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ZF presents new e-drives for passenger cars and commercial vehicles

ZF is presenting new electric drives for passenger cars and light commercial vehicles. This latest generation of e-drives advances power density and energy efficiency due to numerous innovations at both the component and system level. These include the compact design of the drives, power electronics, and a resource-saving use of materials, which also makes the production of the drives more sustainable.


ZF’s new electric drive

With their modular concept, the new ZF e-drives support automotive manufacturers in customizing the further electrification of their entire model range. For end customers, the new technologies offer higher efficiency, more power, and shorter charging times.

ZF’s new generation of electric drives is based on a modular overall concept with integrated electric motor, inverter, transmission, and software. With its high level of interface expertise and know-how for driving strategies, ZF application engineers can meet customer requirements fully. However, the Group will also offer the innovative components individually, on which its own system solution is based.

Thanks to sophisticated internal interfaces, the new, extremely compact design allows system or component adaptations to be made with little effort. In addition, the design has very high structural rigidity, which enables superior noise behavior.

—Dr Otmar Scharrer, Head of Development for Electric Drive Technologies

The new generation of ZF e-drives will be available on the market as a complete system starting in 2025; ZF will bring individual components into series production earlier. The following innovations at component level make their contribution to the advanced overall system:

  • Power electronics manage the balancing act between a high degree of component uniformity and high adaptability. The individualization takes place at the chip level: A discretely structured ZF inverter is built with individual power semiconductor switches. This modularity offers better performance scalability than is possible with complex power modules. In addition, ZF’s “discrete package technology” requires fewer types of components than using conventional power modules.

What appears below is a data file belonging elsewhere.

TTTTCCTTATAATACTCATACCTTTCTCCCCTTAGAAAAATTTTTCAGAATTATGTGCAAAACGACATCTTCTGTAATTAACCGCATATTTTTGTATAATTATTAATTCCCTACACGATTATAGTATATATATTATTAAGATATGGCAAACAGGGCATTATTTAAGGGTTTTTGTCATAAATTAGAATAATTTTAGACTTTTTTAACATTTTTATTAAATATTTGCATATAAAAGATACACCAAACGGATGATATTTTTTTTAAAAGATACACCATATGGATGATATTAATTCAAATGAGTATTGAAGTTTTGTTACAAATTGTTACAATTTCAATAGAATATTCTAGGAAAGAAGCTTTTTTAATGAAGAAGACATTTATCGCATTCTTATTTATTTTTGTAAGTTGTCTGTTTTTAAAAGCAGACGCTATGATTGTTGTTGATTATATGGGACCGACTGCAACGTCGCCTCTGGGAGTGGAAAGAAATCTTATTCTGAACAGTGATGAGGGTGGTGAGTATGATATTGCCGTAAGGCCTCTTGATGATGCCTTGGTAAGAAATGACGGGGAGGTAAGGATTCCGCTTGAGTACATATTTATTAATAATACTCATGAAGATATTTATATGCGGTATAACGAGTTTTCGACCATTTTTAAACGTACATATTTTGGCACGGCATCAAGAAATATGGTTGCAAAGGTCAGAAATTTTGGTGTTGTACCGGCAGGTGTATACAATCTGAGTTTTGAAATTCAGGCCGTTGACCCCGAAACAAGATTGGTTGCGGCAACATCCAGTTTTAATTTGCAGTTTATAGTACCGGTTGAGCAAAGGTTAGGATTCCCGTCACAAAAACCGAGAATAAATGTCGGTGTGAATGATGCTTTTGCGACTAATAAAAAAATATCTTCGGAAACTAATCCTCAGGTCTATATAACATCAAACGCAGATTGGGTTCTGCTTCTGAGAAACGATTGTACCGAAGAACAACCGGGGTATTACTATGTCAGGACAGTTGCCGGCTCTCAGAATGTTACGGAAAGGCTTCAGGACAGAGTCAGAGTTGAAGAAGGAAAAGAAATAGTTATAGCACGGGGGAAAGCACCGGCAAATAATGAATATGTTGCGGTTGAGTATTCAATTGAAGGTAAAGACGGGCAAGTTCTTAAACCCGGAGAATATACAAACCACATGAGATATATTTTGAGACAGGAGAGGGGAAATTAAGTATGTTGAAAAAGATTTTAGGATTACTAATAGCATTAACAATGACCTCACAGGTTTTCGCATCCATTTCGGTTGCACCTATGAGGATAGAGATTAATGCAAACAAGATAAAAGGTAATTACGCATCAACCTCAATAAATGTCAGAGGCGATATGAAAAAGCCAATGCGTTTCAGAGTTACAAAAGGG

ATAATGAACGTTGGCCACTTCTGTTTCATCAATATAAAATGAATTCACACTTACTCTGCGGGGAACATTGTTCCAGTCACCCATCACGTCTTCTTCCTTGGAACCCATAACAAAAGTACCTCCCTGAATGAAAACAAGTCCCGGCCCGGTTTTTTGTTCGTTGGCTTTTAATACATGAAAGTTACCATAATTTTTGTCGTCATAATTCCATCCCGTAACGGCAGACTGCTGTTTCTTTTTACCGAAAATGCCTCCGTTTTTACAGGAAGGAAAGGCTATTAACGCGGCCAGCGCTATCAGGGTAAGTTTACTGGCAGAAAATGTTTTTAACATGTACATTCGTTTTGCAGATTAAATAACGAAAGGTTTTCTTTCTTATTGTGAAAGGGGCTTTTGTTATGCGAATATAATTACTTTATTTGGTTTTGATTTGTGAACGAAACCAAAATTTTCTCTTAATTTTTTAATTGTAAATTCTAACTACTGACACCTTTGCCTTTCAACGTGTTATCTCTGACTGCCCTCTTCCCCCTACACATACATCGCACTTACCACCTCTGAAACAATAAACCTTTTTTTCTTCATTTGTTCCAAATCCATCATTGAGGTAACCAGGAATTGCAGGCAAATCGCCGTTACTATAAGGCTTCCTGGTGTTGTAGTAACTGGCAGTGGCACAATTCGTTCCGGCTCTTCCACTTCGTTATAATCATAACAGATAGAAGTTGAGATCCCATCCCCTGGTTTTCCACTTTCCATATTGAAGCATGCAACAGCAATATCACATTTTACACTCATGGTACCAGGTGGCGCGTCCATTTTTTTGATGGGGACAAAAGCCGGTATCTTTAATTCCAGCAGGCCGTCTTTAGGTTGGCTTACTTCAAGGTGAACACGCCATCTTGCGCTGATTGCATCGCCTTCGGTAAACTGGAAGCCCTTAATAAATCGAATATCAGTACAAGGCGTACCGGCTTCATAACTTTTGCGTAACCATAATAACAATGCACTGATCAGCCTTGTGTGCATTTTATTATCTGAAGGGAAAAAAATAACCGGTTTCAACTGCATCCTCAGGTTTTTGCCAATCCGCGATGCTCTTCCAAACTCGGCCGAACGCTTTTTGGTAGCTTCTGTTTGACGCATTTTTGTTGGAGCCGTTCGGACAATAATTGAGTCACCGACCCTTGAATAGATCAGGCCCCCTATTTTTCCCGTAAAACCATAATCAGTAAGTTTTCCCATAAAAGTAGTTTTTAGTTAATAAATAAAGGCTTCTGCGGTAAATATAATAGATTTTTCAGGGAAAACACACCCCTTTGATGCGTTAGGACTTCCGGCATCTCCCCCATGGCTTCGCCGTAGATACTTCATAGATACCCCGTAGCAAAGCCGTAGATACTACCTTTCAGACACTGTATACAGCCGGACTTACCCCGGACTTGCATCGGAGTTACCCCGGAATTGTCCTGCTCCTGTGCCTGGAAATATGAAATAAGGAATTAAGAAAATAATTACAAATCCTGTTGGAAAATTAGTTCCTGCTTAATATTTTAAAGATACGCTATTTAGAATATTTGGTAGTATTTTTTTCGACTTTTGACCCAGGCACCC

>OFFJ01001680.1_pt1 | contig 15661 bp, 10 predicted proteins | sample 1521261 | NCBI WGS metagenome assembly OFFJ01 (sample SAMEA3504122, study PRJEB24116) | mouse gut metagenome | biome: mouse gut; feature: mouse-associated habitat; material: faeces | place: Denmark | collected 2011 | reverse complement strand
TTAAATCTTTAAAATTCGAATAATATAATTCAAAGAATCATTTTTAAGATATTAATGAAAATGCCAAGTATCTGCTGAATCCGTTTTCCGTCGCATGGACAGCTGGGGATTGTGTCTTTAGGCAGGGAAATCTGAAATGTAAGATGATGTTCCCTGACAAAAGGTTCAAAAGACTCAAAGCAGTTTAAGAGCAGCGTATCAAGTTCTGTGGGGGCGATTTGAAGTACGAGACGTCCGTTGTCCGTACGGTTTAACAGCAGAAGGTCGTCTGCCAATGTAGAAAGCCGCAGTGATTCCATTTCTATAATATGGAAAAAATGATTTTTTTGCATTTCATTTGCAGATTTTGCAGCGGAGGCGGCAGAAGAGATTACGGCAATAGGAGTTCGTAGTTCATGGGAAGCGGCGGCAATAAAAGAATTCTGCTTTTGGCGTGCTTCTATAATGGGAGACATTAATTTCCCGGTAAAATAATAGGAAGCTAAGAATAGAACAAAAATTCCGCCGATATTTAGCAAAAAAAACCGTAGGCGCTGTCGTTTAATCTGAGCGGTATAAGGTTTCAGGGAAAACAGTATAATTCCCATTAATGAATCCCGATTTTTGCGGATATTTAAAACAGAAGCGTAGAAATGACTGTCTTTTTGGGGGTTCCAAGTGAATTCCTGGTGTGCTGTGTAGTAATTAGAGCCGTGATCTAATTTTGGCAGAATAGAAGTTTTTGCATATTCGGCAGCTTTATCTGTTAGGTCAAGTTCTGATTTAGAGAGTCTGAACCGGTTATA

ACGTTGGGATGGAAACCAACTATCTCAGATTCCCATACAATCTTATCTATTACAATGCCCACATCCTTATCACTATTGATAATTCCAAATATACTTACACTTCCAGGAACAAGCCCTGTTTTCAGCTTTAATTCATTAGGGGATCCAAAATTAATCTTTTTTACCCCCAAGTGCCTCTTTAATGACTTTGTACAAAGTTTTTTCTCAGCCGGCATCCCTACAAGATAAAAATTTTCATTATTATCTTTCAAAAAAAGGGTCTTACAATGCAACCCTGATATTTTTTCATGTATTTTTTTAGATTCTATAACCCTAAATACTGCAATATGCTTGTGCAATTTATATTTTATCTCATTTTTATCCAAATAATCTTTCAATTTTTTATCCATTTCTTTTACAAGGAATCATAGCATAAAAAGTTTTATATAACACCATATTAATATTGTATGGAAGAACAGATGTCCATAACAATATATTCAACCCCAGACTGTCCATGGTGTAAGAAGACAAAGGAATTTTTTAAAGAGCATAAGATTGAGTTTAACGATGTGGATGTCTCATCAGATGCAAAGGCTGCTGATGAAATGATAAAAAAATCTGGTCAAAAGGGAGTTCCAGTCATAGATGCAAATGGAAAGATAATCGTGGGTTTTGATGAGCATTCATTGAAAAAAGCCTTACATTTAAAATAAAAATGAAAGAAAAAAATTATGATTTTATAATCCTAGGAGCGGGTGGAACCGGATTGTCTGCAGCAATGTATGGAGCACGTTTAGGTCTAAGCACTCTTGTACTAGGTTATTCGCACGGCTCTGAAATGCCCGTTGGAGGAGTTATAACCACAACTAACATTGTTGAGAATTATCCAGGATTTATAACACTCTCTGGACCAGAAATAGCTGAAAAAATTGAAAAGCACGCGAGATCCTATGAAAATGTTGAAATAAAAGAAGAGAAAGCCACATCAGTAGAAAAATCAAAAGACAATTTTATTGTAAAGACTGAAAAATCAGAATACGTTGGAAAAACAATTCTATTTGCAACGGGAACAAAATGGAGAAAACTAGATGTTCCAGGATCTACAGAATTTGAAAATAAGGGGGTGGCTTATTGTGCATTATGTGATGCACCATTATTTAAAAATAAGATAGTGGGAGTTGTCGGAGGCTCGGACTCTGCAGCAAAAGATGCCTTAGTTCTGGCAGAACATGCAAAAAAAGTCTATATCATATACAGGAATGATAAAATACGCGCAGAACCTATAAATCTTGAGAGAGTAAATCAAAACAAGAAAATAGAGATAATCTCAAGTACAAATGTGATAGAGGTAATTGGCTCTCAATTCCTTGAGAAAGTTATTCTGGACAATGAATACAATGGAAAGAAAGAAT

• With a new, highly integrated e-motor, ZF increases the power density compared to the technology currently available in the market. A new cooling concept and a new winding technology play the decisive role here. Due to the new cooling concept, ZF allows oil to flow directly around the copper rods—exactly at the point where most heat is generated during operation. Such highly efficient cooling significantly increases performance with the same weight and installation space. The continuous power of the electric motor is increased to up to 85% of the peak power.


    E-Motor Stator with new braided winding

    In addition, the use of heavy rare earths can be largely dispensed with, and the e-motor can thus be produced more sustainably. The braided winding technology developed by ZF, a further development of the hairpin winding, enables a total of 10% less installation space. The winding head alone is around 50% smaller than with conventional approaches. This means that around 10% less raw material is processed.

  • With its new coaxial reduction gearbox, ZF transfers its know-how in planetary gearboxes to the next generation of electric drives. Two integrated planetary gears not only generate the desired axle ratio, but also include the fully integrated differential function. Compared to common offset concepts, the new solution reduces weight and installation space requirements without compromising efficiency, noise, and vibration.


    Integrated differential gear

  • High-voltage converters (DC-DC converters) play a central role in fuel cell-powered electric drives. They compensate for the low output voltage and the strong voltage drop at high load of the fuel cells. The new high-voltage converter from the ZF power electronics platform, which was developed for passenger car and commercial vehicle applications, has a top value of 99.6% in terms of efficiency.


    New high voltage converter



I thought they planned to incorporate a high-efficiency retro-encabulator to compensate for induced Bose-Faraday hysterisis.


They ran out of magnetic monopoles and had to abandon that approach.


How about two integrated hub motors with torque vectoring to replace all that inefficient gearing?

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